Before Beth and Shane Bajema had their first child but knew they wanted to begin a family, they’d sit down and pray.

“Just one athletic kid,” they’d request of God. “Just one.”

It’s a common motif among Christians, that whenever plans are made, even the best of them, God laughs. God must have gotten a good chuckle out of the Bajema’s prayers, for nearly 20 years later, there went Shane and Beth, off to the Bahamas to watch their youngest, Cole, compete in the Battle 4 Atlantis as a 6-foot-7 guard on the Michigan basketball team.

They couldn’t stay for long, though. On the other side of the world was their middle child, Kara. Her senior night was coming up for the Washington volleyball team, and Kara warned them, Bahamas be damned, that if they didn’t make her senior night, “I might never forgive you.”

She jokes. Maybe. Kind of. It’s a competitive family, those Bajemas. You really never know.

So off Shane and Beth went again, boarding another plane, this one bound for Seattle, to see Kara, an outside hitter on the eighth-seeded Huskies, compete in her final regular season home match this past Saturday.

“I didn’t think they’d make it back to be honest,” said Bajema, who was a strong candidate to be the Pac-12 Player of the Year (UCLA’s Mac May got the nod) after compiling a season of 517 kills, 286 digs, 74 blocks and the leader of a 24-6 Washington team ranked ninth in the AVCA Poll.

“I figured I’d be out there all by myself. They’re so supportive.”

Kara Bajema

She credits her parents for a large portion of her success, and the success of her siblings, all of whom have or currently are competing in a collegiate sport. Her older sister, Coryn, played soccer at South Carolina. After leading her high school, Lynden Christian in Lynden, Washington, a sleepy town of less than 15,000 that sits just five miles from the Canadian border, to consecutive state titles, Kara committed to Washington. The youngest, Cole, is the all-time leading scorer at Lynden Christian (1,876 points), and is currently getting occasional minutes as a 6-foot-7 guard on the fourth-ranked team in the country.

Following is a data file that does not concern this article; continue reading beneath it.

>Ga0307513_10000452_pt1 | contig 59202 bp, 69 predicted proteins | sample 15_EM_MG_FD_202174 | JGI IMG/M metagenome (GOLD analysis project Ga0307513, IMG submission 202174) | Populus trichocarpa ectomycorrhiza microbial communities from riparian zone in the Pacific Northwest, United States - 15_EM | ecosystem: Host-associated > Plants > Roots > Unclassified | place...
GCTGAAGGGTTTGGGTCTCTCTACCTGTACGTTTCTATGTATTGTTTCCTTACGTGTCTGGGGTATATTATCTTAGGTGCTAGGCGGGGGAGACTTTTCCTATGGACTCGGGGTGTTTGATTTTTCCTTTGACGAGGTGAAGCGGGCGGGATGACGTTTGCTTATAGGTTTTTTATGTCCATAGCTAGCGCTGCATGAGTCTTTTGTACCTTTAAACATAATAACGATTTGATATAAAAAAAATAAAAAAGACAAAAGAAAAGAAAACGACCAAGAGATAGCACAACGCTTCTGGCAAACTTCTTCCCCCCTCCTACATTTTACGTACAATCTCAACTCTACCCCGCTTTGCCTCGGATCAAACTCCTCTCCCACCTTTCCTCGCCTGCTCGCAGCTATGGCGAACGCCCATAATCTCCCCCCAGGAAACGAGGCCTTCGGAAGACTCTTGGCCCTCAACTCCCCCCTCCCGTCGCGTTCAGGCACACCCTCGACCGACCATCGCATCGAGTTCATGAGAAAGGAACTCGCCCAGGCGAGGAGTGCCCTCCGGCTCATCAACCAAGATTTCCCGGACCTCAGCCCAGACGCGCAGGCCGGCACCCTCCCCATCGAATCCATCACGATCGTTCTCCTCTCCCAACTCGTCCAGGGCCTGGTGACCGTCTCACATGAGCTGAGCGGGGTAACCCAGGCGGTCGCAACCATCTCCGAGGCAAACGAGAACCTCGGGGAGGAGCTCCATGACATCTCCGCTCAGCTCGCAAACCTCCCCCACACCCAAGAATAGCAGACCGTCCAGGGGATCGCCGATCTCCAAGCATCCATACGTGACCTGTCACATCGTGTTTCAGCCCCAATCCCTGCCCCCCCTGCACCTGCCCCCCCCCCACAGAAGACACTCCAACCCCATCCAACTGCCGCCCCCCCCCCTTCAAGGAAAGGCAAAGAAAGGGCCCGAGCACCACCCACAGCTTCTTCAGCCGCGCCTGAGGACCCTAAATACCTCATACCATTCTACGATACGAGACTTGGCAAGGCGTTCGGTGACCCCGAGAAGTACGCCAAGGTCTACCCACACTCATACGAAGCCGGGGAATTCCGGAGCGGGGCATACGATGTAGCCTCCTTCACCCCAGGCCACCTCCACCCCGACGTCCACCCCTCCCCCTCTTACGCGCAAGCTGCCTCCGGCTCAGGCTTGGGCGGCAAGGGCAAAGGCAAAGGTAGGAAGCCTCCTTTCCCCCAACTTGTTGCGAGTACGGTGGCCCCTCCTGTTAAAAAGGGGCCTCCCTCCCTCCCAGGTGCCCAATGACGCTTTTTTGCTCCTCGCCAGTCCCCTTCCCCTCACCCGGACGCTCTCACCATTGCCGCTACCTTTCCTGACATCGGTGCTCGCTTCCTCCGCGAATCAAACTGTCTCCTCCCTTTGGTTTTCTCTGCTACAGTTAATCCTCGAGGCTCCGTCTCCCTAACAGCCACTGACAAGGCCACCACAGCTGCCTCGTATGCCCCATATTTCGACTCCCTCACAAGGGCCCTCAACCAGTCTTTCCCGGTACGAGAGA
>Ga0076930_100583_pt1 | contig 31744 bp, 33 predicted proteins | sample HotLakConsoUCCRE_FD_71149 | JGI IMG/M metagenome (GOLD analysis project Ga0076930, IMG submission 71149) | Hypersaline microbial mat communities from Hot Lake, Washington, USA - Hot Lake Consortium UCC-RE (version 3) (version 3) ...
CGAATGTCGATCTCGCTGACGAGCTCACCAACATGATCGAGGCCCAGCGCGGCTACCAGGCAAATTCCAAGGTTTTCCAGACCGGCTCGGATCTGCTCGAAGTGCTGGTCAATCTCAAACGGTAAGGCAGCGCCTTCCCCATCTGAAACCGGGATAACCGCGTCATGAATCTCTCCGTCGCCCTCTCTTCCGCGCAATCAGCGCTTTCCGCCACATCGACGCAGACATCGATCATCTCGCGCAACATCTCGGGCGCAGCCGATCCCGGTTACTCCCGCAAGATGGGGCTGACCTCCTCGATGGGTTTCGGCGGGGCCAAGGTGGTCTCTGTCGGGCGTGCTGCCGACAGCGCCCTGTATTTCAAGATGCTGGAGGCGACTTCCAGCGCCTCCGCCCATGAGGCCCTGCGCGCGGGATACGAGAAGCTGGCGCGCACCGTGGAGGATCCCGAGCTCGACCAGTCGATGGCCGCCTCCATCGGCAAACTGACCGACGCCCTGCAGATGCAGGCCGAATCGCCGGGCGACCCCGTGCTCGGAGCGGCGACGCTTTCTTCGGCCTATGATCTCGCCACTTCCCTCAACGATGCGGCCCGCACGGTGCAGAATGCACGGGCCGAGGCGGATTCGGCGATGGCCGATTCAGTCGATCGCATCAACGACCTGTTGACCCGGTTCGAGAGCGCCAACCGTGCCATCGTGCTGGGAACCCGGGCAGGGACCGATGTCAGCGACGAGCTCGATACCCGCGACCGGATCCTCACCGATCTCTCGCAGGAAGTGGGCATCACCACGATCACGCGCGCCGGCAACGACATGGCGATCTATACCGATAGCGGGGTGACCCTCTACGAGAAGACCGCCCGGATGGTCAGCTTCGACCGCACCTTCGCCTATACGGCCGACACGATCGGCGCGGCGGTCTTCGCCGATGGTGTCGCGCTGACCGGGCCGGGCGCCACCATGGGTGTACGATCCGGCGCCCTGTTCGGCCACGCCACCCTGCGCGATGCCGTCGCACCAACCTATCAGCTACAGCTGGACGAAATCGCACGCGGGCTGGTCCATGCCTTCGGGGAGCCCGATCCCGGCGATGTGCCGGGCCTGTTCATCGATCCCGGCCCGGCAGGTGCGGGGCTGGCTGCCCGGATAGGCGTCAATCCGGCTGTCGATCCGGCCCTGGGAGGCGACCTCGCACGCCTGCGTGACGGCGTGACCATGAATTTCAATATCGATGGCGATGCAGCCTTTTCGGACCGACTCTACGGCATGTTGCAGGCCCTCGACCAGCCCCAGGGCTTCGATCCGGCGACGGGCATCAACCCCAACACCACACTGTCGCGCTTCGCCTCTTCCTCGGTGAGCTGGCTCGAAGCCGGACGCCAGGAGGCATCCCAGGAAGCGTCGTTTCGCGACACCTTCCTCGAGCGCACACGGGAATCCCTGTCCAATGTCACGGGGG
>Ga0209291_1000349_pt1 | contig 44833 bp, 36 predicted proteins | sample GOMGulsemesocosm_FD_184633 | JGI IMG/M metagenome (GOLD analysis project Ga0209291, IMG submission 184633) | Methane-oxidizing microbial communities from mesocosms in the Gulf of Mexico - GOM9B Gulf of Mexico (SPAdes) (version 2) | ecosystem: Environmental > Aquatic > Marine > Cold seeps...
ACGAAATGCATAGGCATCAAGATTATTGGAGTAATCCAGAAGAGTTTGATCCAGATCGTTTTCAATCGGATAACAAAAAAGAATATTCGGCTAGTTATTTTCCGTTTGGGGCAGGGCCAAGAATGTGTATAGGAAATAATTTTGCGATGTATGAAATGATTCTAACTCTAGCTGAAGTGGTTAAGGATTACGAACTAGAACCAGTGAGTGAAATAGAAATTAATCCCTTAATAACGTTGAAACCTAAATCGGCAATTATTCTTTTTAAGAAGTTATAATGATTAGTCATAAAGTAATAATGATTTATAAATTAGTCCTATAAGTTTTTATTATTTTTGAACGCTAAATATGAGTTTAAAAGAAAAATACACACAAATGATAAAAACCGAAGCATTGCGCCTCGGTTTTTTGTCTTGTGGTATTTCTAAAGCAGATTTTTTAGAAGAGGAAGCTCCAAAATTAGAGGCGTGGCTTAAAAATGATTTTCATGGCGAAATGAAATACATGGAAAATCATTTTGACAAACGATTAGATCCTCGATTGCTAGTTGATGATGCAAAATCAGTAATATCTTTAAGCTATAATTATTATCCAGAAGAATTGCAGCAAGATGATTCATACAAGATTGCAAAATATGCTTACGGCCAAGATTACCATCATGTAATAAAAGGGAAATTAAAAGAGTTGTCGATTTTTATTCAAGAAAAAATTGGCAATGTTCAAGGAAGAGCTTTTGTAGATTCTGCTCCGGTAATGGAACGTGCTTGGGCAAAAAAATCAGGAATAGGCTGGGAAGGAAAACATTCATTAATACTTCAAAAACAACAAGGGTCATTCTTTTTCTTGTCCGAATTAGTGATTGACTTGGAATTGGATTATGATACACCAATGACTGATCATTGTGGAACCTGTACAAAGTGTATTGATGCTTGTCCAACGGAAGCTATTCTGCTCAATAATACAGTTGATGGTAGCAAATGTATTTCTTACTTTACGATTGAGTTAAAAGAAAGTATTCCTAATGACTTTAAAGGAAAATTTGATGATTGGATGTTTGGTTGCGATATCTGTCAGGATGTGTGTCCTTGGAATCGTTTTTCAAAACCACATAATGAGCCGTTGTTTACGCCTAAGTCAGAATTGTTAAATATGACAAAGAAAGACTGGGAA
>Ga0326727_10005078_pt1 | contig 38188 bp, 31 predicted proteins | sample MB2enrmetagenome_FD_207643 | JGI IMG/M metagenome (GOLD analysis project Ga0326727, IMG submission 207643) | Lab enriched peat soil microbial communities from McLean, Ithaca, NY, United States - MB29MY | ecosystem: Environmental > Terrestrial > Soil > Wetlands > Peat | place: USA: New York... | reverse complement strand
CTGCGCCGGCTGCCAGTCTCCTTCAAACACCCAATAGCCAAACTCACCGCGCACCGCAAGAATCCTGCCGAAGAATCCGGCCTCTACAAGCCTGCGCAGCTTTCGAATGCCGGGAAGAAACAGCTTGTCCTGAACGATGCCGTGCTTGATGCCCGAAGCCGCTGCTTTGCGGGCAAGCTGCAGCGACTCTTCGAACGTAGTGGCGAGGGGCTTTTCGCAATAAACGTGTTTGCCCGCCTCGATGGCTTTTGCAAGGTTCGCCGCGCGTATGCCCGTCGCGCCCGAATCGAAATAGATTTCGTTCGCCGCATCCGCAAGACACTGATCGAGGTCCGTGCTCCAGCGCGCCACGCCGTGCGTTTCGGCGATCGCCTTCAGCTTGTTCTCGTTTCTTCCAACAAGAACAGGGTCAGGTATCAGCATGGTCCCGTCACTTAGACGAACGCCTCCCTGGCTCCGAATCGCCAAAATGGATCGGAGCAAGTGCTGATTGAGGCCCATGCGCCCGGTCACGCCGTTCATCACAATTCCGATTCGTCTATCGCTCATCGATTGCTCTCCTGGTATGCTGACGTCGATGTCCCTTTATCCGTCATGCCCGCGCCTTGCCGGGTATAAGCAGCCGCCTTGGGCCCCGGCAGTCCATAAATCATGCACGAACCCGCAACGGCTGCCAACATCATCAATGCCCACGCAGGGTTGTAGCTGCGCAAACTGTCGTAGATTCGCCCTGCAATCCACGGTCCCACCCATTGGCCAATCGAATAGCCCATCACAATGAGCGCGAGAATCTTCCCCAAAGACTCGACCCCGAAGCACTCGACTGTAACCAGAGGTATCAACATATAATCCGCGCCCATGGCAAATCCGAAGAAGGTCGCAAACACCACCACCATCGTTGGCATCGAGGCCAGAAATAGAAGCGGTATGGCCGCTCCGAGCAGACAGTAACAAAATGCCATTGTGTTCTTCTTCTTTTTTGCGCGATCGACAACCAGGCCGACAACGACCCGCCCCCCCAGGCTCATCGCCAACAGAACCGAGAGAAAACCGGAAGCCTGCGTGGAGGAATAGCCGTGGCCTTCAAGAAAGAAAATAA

Genetics are great. Certainly helpful. But there is something about the mindset of Kara Bajema that allows her to maximize those genetic gifts.

“Everyone says they hate to lose and it does suck to lose but I just love to learn the game and I love to know why,” she said.

Which is how she has been able to make the transition so seamlessly from an outside hitter in high school to a middle blocker as a freshman at Washington and back to an outside again for the final two years of her career.

When Washington coach Keegan Cook told her he’d like to use her as a middle, despite not having played the position in high school, she didn’t look at it as a demotion. Instead, she saw it as an opportunity to get on the court. Make an impact.


“That to me was a no-brainer,” Bajema said. “It didn’t matter to me that it wasn’t the position I played in high school. It was being able to be on the court and helping to make a difference and that was really cool to me.”

She played 108 sets that year, blocked 144 balls and hit over .350. Washington went 29-5, falling to Nebraska in the NCAA round of eight.

The easy thing would have been to continue improving as a middle. In just a year, she was already thriving there. Who knows where she could have been in four. Now, though, is a good time to remember that this is Kara Bajema.

“She doesn’t like to be told ‘No,’” Cook said, laughing. “Not every conversation was comfortable, so, ‘No, you’re not going to pass this year’ or ‘You’re not going to play deep this year’ she – she’s passionate. We had lots of fun discussions these four years.”

So after a few of those, ahem, “fun,” discussions, Bajema began her move back to the outside.